After sanding it was on to the final step, applying a layer of beeswax and rubbing it in real good. Waxing is an important step, it not only can give your piece a smoother look and feel but helps protect it over time as well. While that was the final step for the painted portions of the piece, I do still have the drawer fronts and top to deal with. Haven’t decided whether or not to leave them as is or try to polish them up a bit and fill in some of the scratches. I’m thinking I might just leave it as is, just like the gray streak in my hair. Feels right.
If you are interested in learning how to paint furniture (please let it be old pieces and not new ones, not only that, ones that actually need it), I would recommend giving Hanna’s class a try. It is a great price, she is an amazing teacher, and the paint is beyond easy to work with. You can find upcoming classes for furniture painting and other class offerings by following along with Dahlia’s Vintage Marketplace on Facebook HERE.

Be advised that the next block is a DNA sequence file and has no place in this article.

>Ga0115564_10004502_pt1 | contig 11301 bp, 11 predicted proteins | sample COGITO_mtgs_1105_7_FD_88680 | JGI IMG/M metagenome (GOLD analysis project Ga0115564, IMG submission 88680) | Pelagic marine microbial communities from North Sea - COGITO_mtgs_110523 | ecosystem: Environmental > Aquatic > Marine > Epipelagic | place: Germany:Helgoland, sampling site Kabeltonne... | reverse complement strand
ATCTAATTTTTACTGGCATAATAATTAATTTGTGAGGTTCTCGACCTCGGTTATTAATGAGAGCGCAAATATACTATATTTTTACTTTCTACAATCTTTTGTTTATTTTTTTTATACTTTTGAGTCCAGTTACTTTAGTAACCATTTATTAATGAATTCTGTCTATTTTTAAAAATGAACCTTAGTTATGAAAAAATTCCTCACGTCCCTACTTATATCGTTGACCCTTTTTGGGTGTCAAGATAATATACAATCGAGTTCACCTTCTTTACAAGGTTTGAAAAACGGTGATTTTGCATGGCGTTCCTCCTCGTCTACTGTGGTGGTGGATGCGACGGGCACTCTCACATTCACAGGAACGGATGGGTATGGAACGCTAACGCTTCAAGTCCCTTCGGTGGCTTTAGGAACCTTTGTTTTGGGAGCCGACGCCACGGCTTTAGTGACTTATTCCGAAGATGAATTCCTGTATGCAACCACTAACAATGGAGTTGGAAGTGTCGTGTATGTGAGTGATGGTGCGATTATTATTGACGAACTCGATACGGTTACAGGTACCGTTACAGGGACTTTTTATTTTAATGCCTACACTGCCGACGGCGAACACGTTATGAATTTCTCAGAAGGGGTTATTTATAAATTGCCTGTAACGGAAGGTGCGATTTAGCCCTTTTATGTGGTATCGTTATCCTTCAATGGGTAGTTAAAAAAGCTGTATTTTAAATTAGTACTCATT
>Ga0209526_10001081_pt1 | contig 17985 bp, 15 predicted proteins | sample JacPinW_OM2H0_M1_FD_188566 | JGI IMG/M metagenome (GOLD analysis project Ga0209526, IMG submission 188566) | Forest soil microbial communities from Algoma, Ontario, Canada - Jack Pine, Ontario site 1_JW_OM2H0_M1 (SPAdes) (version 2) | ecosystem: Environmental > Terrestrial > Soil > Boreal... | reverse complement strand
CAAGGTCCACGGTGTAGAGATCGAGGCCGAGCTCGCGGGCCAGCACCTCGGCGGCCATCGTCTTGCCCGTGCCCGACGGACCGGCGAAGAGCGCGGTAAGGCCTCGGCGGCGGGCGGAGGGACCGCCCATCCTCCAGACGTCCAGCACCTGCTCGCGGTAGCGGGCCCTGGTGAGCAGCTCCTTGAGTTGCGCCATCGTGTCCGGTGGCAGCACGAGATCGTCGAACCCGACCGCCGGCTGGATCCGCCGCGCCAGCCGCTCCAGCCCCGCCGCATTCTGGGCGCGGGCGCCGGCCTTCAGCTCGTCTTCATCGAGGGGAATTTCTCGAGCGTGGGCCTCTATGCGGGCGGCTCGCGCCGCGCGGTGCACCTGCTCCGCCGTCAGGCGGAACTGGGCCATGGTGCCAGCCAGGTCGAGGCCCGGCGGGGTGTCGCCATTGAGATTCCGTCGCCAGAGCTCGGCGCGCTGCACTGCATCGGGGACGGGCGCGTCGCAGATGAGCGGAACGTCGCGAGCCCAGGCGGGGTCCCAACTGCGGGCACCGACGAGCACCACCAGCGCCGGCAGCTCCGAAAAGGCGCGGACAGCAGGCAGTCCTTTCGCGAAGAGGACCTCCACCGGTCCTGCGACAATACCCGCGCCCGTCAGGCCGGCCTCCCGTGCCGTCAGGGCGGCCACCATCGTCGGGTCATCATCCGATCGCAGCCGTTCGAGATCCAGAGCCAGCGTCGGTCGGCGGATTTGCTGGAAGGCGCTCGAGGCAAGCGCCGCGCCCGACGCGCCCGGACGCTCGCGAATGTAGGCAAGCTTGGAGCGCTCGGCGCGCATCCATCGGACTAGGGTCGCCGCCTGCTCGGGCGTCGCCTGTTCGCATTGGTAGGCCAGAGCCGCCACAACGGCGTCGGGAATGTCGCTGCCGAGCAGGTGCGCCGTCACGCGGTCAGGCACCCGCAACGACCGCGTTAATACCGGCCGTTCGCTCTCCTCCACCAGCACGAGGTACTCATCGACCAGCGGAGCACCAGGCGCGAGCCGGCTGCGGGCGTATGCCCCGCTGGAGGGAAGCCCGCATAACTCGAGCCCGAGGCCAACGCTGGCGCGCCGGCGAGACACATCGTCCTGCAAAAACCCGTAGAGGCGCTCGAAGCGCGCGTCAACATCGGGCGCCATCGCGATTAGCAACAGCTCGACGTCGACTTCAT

Did you know that this article, as well as all of the others featured on our website are part of a monthly magazine. It is all about shopping, eating, drinking, and playing local in Snohomish County. More importantly, it is about the ways that local choices can make your life better. Our monthly magazine is available in both electronic and print form (yes, you read right, print!). As if that wasn’t awesome enough, each issue contains exclusive content that can’t be found on our website or social media accounts. So if you aren’t getting a copy each month you are missing out.
Single issues can be bought HERE. Monthly and annual subscriptions, which include exclusive giveaways and discounts, can be signed up for HERE. Finally, a limited number of printed copies are available at The Chic Boatique and Artisans Mercantile in Snohomish and Reclaimed Heart in Arlington, Vintage Company No. 7 in Bothell, and Dahlia’s Vintage Marketplace on Camano Island.